Juggling study commitments can be challenging at the best of times but imagine doing it while representing your country as an elite athlete.
Bachelor of Physiotherapy student Alicia Quirk is part of the Australian women’s rugby sevens team, which won the 2015-2016 HSBC World Rugby Women’s Sevens Series in May.
Alicia admits juggling study with the demands of training and travel can be difficult, but she said the support through CSU has made it easier.
“I was able to extend my course over a much longer period to undertake my placement requirements which has been very handy, especially in the lead up to Olympic qualification,” she said.
“It takes a lot of organisation and motivation to study, especially when you are physically and mentally drained from training.
“I find I get a lot completed on long flights or bus trips or long lay-over periods between travelling. I feel like I am always playing catch-up though.
“Travelling with a full-time physiotherapist does help with my learning and I am exposed to a lot more hands-on experience in my day-to-day environment.”
Alicia has a simple message for other athletes undertaking university study.
“If you really want to do multiple things you will find the time to do it,” she said. “I write lists and lots of them. I have too much going on and I would forget otherwise.
“I like to give myself time outs from both uni and rugby. I find that helps with keeping me focused and energised towards achieving whatever I am trying to do.
“It will be hard but, like the hard work you put into training, the same rewards are available with university study.”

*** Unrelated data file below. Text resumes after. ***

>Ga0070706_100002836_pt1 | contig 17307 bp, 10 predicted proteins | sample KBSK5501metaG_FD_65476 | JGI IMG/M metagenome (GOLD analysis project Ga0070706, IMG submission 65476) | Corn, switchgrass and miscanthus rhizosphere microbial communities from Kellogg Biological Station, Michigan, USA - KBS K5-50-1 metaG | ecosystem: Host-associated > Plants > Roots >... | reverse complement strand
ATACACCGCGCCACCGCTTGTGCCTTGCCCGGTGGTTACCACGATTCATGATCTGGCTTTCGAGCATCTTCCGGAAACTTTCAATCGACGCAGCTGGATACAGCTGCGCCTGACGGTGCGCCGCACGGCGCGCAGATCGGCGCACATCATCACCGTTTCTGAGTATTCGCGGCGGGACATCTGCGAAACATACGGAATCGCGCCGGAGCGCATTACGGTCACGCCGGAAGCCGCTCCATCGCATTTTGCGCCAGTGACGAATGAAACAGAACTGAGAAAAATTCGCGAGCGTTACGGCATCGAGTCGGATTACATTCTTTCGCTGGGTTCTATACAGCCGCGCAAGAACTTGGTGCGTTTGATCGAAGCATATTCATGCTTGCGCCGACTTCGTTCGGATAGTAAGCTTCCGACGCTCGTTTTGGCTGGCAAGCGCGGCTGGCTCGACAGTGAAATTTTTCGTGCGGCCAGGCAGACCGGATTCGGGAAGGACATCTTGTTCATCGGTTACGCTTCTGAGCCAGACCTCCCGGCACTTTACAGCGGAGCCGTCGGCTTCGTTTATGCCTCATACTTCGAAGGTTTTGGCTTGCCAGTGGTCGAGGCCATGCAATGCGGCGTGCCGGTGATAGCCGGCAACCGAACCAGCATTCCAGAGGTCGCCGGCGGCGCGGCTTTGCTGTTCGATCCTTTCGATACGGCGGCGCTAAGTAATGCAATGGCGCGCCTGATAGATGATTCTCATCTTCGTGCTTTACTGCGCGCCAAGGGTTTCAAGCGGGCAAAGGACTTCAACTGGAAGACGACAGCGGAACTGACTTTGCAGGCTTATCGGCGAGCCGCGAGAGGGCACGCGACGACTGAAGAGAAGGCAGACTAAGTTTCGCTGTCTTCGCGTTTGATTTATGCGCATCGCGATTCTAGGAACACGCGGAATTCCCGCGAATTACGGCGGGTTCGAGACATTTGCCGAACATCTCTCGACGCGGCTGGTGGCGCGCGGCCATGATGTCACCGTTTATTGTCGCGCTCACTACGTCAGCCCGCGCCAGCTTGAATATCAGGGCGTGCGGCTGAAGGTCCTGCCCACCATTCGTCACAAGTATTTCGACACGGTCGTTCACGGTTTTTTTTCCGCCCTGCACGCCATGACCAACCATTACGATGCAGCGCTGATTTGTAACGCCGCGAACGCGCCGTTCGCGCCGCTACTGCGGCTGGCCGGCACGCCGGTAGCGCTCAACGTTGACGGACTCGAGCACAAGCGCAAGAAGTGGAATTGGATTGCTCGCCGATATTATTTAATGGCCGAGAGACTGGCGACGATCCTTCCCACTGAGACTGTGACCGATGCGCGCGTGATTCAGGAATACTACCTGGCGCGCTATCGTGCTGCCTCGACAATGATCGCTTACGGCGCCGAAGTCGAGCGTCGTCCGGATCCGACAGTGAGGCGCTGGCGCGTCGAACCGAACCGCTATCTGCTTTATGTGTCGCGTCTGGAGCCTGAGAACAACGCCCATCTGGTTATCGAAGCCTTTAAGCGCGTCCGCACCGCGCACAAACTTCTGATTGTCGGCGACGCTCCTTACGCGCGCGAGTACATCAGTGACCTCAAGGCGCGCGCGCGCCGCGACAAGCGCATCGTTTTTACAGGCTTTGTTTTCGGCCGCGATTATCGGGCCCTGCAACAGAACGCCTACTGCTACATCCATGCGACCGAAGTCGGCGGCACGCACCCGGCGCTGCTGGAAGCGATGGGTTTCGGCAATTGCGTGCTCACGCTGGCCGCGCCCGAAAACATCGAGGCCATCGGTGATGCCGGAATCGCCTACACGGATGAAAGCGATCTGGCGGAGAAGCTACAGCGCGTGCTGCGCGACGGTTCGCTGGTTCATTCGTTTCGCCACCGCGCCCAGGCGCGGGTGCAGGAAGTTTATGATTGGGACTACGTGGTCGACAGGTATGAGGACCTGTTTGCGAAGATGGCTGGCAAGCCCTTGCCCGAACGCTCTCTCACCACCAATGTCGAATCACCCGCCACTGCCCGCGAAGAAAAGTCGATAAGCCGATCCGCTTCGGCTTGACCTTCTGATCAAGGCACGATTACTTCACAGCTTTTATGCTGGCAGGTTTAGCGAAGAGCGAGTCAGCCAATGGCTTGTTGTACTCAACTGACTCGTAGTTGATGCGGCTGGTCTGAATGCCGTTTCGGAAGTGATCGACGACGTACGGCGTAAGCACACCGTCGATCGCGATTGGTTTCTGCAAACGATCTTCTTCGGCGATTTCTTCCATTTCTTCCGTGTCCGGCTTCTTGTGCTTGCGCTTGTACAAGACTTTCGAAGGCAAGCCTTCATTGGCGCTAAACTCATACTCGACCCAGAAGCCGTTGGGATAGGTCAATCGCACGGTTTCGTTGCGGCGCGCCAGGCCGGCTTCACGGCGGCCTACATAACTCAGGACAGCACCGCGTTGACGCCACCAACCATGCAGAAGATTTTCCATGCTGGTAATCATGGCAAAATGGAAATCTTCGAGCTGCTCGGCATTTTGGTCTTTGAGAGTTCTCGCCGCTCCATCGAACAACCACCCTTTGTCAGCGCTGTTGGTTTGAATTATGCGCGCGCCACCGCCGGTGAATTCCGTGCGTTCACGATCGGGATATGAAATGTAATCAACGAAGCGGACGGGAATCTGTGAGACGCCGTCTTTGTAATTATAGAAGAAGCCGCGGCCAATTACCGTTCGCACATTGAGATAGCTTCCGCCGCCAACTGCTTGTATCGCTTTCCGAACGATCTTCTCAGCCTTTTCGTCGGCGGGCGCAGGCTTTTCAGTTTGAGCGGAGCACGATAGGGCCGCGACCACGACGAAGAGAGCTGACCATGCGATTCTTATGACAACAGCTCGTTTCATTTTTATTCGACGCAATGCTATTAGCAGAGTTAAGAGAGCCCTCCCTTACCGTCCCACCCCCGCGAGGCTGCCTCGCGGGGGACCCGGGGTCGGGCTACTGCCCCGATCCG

As for the next goal on the rugby field, Alicia will know by the end of June if she’s been selected in the Australian Olympic team for Rio 2016.
CSU is a member of the Elite Athlete Friendly University Network, which recognises the additional support and flexibility required by students who are also competing or performing at an elite level.
More than 50 athletes, performers and sports personnel are taking part in CSU’s Elite Athlete Program.
The program is not just for recognised elite or professional athletes. It also includes elite sports personnel, elite performers and also pre-elite athletes who have the ability to attain high honours.
The aim is to help student athletes balance their study and sporting commitments or negotiate special arrangements and flexibility to help them meet the requirements of their course.
This support, understanding and flexibility allows our athletes and performers to achieve their best in the classroom and on the field.
CSU Physiotherapy student Alicia Quirk is aiming for selection in Australia’s women’s rugby sevens team for Rio 2016.
She was part of the team crowned 2015-2016 HSBC World Rugby Women’s Sevens Champions in May.
Alicia has 16 World Series caps and has scored 24 tries. In 2015-2016 she played four legs of the series and scored four tries.
Top study tip: write lots of lists.